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Edible native plants for the garden

  • Barbara Robertson
  • Many gardeners tout the advantages of selecting native plants.  These plants fit neatly into our microclimates, tend to be drought tolerant yet can handle our wet winters, and provide food for native bees, butterflies, and birds. But, what about food for us? Can a native plant garden also be an edible garden?

    Indigenous people munched and cooked native plants, of course – they had little choice. And today, some ingenious chefs forage for unique ingredients from native plant sources.

    But I wanted to grow edibles in a garden, not try to identify them in the wild. So, rather than foraging outside, I foraged through research libraries, literature, and cookbooks to find edible native plants I would want to eat. (Edible, I learned, doesn’t always mean tasty.) Then I searched online for California native plant nurseries to see if I could actually purchase my finds. I found more than I expected. Here’s a selection.

    If I had room, I’d plant a Blue Elderberry tree (Sambucus nigra ssp. Caerulea), a tough, easy to grow tree that produces yellow flowers in spring and clusters of small blue-black berries used in jam, syrups, wines, and liqueurs. It can grow from a one-gallon container to a 15-foot tree in three years if it’s happy, and happy doesn’t seem difficult. This native can handle year-round water or dry soil once established, and anything from part shade to full sun.

    Also, if I could find room, I’d want a Thimbleberry (Rubus parviflorus), which occupies the same genus as blackberries and raspberries, but has no thorns. Like raspberries, it produces a red hollow aggregate fruit with drupelets around a central core that looks like, yes, a thimble. The deciduous perennial grows to eight-feet tall in large clumps.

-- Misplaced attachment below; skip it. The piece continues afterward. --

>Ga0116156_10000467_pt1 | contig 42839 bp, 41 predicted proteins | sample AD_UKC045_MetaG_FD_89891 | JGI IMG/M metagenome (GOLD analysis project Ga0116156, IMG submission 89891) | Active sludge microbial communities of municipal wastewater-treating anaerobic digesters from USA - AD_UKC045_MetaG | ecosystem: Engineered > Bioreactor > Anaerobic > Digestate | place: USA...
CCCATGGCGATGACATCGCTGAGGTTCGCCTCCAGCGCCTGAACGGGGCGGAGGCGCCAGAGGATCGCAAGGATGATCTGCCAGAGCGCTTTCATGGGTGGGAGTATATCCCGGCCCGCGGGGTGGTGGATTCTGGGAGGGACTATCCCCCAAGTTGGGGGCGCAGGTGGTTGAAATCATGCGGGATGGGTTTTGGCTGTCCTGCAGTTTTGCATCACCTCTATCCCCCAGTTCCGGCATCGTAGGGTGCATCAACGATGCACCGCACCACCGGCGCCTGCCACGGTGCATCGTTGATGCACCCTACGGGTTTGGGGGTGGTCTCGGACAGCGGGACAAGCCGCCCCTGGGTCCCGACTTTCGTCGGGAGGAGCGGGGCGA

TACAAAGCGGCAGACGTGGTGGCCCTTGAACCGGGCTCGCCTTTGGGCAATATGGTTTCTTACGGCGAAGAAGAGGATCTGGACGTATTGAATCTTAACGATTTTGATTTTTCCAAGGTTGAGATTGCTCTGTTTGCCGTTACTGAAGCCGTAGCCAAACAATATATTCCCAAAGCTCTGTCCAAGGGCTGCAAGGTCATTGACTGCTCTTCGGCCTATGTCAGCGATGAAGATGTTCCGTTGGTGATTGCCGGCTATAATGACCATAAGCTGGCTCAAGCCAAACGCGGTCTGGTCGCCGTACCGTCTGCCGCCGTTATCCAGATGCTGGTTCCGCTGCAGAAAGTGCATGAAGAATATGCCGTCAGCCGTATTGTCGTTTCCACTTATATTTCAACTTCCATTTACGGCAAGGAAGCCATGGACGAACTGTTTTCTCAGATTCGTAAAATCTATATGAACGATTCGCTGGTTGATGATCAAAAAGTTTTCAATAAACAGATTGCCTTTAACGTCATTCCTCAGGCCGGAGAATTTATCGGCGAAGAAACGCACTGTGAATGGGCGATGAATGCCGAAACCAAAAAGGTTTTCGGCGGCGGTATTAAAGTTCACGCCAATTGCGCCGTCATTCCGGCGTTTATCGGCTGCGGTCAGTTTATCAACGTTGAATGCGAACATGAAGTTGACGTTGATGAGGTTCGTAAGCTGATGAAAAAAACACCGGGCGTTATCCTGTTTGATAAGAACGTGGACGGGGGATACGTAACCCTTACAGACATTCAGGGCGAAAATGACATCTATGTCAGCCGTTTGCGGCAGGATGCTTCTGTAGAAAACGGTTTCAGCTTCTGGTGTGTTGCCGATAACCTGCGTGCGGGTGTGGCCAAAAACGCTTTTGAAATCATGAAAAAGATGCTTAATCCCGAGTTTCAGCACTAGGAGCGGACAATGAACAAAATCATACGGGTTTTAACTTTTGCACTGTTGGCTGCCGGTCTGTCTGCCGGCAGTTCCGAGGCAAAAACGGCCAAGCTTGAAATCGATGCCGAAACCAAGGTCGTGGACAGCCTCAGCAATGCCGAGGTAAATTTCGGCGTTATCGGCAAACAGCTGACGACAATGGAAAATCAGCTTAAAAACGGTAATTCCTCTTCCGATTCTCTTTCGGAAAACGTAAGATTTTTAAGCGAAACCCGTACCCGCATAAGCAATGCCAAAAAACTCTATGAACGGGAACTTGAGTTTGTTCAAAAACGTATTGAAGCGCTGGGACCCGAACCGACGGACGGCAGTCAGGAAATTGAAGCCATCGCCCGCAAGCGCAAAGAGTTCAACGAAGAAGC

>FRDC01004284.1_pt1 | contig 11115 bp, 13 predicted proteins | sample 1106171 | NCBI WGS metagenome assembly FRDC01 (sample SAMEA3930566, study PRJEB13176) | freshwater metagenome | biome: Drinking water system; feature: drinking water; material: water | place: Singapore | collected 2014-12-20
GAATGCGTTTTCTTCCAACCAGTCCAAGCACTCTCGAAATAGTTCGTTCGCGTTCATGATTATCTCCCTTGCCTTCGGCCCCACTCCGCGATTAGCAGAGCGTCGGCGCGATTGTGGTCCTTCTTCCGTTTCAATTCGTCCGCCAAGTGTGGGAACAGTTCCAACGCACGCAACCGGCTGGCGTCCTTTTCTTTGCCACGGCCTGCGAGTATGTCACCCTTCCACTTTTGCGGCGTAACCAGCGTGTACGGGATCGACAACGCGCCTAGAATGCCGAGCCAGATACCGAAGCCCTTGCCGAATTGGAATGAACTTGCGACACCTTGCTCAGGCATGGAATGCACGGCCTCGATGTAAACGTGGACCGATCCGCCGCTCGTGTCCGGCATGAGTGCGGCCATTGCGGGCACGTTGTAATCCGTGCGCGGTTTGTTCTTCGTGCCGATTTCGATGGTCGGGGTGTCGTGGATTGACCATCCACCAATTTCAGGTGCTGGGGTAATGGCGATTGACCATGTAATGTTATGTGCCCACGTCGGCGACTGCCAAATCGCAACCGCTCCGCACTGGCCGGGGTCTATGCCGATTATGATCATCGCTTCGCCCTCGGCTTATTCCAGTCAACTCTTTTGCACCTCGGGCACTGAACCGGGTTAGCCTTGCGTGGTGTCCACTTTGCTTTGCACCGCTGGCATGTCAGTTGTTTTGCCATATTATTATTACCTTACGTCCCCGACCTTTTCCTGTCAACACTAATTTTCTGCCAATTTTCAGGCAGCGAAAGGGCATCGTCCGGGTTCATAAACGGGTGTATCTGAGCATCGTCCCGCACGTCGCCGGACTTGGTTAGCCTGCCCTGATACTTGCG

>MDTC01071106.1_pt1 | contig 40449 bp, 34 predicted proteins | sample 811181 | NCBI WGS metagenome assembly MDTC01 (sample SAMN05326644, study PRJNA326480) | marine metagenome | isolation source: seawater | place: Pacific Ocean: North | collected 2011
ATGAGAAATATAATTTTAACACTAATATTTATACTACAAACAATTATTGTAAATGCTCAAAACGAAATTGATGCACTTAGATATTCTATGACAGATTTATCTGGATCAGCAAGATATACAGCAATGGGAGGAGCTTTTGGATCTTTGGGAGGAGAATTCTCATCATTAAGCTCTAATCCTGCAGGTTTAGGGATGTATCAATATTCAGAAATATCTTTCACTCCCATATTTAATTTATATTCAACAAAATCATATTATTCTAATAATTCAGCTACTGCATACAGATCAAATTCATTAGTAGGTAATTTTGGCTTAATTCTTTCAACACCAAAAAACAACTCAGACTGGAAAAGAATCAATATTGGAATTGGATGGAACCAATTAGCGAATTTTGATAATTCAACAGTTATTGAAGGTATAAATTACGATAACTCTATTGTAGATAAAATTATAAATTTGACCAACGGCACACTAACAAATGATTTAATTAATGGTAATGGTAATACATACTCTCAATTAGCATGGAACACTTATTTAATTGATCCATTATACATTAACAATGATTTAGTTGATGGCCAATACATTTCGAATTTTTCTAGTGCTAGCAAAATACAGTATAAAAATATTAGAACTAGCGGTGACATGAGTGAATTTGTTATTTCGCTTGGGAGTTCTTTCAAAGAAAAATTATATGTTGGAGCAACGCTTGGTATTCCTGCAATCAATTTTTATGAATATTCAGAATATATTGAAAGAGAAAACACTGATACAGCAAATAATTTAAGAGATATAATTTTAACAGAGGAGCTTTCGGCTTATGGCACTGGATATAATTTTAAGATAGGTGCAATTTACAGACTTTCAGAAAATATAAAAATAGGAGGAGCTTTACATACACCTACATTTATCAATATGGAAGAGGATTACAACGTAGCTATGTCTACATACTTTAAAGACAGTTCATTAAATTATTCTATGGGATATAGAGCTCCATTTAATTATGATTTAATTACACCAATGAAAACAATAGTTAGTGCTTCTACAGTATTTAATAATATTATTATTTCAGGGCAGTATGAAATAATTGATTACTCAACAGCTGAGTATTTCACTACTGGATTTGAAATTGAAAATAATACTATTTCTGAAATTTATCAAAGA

Ribes are a better choice for my garden. Some produce currants (no spines, clusters of flowers), some produce gooseberries (thorns and many small flowers).  Gardeners often plant Ribes for the tassels of hummingbird-loving flowers that bloom in winter or early spring. The best variety for fruit in our area, though, seems to be “Golden currant” (Ribes aureum var. gracillimum), a medium-sized deciduous shrub with yellow spring flowers. It grows naturally in oak woodlands along coast ranges into a small thicket about six feet wide and three to six feet tall. You can tell the berries are ripe when birds show up.

    Another possible candidate for my garden is the Oregon Grape (Mahonia aquifolium). This evergreen native shrub is more often planted for flowers and red fall foliage than food, but its bright yellow flowers lead to blue, grape-like fruit that I’ve read makes good jelly. It grows upright to around six feet and creeps outward by rhizomes.

    Already growing in my part-shade garden are Woodland Strawberries (Fragaria vesca), which have spread as wildly. These Fragaria produce small white flowers and very tiny berries. Had I known better, I would have opted for Beach Strawberries (Fragaria chiloensis), a native known for larger berries.

    I said I wasn’t going to forage, but around the corner, in a gully leading to a creek I discovered a lovely stand of delicate Miner’s Lettuce (Montia perfoliata). I’ve included this delicious little plant because once I returned home I discovered to my delight that I can order the seeds.

    These are only a few of the many available edible native herbs and plants. So, if I’ve tempted you to discover one more reason to plant natives, check your favorite California native plant nursery or website, and create your own list. One warning about native edibles, though. Native animals and insects like them, too. Bon appétit.